Cat Stopped Using Litterbox

CatChannel behavior expert Marilyn Krieger, CCBC, explains some of the reasons behind litterbox avoidance.

By Marilyn Krieger | Posted: April 29, 2011, 3 a.m. EDT

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Q: Ollie, our 8-year-old tabby started pooping outside of the litterbox in February. It has gotten progressively worse; now he never uses the box for either pooping or peeing. It’s gotten so serious that Ollie won’t even go near the basement where the boxes are kept. We have taken him to his veterinarian three times but he has not found anything wrong with him.

We have tried everything we can think of, with no success. There are four litterboxes in the basement; three are covered for privacy and one is a large, uncovered sweater box. The litterboxes are cleaned every day, the litter dumped and refilled every few months. We even installed a little cat door down into the basement for the cats. Despite all of our efforts, Ollie still will go to the bathroom upstairs in the sinks, on the living room rug, on the couch and in the hallway. He never goes near the litterboxes in the basement.

We have one other cat, Andy, and they seem to get along most of the time.

A: Locating Ollie’s litter boxes together in the basement is most likely the trigger for his litterbox aversion. Ollie, like all cats, needs to have a choice of litterboxes located in different areas of the house. If Ollie doesn’t feel secure using the litterbox in the basement, he will then have the choice of using another elsewhere in the house.

Something may have initially startled Ollie near or in the basement, causing him to avoid the basement entirely. Another possible trigger is that Andy might be resource guarding, hanging out in front of the cat door to the basement. Ollie, instead of risking an uncomfortable encounter with Andy, might be choosing other places to go to the bathroom that feel safer. Cats also don’t like situations where they could potentially be trapped. Basements and rooms with cat doors are perfect setups for ambushes.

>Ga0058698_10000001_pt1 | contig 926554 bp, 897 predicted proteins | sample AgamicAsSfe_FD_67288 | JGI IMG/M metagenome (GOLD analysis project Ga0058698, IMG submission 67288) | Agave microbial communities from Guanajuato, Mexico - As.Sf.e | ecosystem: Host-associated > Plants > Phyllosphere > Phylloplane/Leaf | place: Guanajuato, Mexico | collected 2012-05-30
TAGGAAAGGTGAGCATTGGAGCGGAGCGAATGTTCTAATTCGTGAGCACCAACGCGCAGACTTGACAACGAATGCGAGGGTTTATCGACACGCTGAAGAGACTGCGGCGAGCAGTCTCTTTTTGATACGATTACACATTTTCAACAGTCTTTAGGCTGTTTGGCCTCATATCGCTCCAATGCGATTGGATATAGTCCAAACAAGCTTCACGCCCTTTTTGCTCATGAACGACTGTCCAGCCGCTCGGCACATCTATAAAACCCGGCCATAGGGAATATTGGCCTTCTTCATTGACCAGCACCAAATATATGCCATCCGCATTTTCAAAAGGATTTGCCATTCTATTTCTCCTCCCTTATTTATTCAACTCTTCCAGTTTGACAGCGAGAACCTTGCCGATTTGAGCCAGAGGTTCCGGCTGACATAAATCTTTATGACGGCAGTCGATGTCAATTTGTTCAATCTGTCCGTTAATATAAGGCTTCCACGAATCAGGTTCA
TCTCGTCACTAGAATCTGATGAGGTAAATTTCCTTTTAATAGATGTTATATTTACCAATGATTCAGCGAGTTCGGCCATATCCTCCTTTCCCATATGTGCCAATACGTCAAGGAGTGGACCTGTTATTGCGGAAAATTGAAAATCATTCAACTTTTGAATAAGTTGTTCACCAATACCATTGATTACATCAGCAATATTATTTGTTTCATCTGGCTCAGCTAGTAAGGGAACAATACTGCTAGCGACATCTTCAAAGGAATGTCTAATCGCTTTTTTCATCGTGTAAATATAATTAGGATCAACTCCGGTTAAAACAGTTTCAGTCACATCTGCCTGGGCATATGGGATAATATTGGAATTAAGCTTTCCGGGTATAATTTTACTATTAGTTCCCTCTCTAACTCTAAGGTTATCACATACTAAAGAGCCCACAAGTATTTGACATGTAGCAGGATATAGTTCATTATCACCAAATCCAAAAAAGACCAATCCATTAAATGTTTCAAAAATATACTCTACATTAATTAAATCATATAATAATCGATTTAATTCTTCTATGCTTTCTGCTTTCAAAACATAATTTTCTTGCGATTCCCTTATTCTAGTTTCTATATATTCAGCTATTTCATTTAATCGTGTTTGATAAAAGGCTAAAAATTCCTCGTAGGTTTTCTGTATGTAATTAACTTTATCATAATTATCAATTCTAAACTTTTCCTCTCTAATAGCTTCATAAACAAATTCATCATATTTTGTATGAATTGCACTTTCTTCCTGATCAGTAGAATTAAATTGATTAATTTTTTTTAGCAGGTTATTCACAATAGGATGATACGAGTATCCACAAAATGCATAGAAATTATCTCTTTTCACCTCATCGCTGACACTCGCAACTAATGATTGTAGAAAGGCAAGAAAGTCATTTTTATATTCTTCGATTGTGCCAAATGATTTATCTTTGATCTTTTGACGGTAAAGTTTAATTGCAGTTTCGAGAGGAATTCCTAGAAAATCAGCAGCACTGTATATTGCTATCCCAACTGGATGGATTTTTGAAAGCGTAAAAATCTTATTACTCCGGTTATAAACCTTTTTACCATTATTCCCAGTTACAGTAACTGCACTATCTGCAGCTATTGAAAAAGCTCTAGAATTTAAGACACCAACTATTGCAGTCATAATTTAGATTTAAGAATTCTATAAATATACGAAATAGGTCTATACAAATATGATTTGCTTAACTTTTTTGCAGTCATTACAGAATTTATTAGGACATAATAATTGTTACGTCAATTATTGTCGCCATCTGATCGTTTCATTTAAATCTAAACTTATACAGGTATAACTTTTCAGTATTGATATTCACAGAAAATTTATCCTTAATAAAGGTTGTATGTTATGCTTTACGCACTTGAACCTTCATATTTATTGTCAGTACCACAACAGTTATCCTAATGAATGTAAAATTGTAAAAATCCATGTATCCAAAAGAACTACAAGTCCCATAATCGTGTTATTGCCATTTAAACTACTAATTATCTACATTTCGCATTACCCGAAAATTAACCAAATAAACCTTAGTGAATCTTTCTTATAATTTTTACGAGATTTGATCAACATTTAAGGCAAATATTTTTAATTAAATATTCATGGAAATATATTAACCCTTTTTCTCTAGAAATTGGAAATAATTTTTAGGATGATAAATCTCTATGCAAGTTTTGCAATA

Locating boxes throughout the house should solve the problem. The two cats should have large uncovered litterboxes on all of the levels in your house. Place them in areas where the cats won’t feel trapped. Avoid putting the boxes in closets and small bathrooms since those areas are setups for potential ambushes. Place the litterboxes in areas where Ollie and Andy will have excellent views of the rooms, out the door and down the halls. Because of the litterbox challenges, place two boxes on each level of the house, in different locations.

Fill each new box with about 3 inches of fresh, unscented cat litter. After putting approximately 1 cup of litter from the cat boxes in the basement into the new boxes, show both Ollie and Andy where they are located.

Leave the boxes you currently have in the basement. After the problem is resolved, see which of the boxes aren’t being used and gradually remove them. The eventual goal is to have three litterboxes, located in different areas of the house and on the different floor levels. 

Read more articles by Marilyn Krieger here>>

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Reader Comments

Cheri    Marietta, GA

7/6/2011 1:21:43 PM

And where do you put litterboxes in a tiny, 2-bedroom apartment ??? I have 2 litterboxes (3 did not help the situation) -- one in a (small) bathroom, one in my bedroom. Other than putting them in the living room, there aren't too many other choices. My cats pee in the litterboxes just fine. However, my bedroom has become the 'poop litterbox'. I've tried EVERYTHING. Even some medication the vet recommended.

P    [-, MA

5/18/2011 12:19:42 AM


Deb    Toronto, ON

5/13/2011 5:01:54 PM

I have a similar situation involving two of my cats( have 3) One poops outside of the litters in the basement. Another pees outside of the litter in the basement. There are three litters down there which r cleaned regularly. I also have 3 boxes on the second floor in the laundry, which they both use but never go outside of it . My third cat fortunately goes where he should.! I have taken to putting dog training pads on the floor in the basement temporarily in the area they go until I figure it out. Maybe it is placement of boxes.?

Nanette    Charlotte, NC

5/11/2011 7:16:31 PM

I have never needed more than one litter box for my two cats. I first got two kittens (brothers) and they have always used one litter box with no problems. Then, one of my cats at age 14 died and a few months later I rescued an 8 wk. old kitten and introduced him into our house and to my older cat and they both use the same litter box with no problems and started getting along after about 2 weeks; other than the older one wants to sleep while the kitten always wants to play and attack the older one but shortly after they got used to each other, they sleep together, lick each other, etc. I clean the litter box about every 2-3 days, using clump litter.

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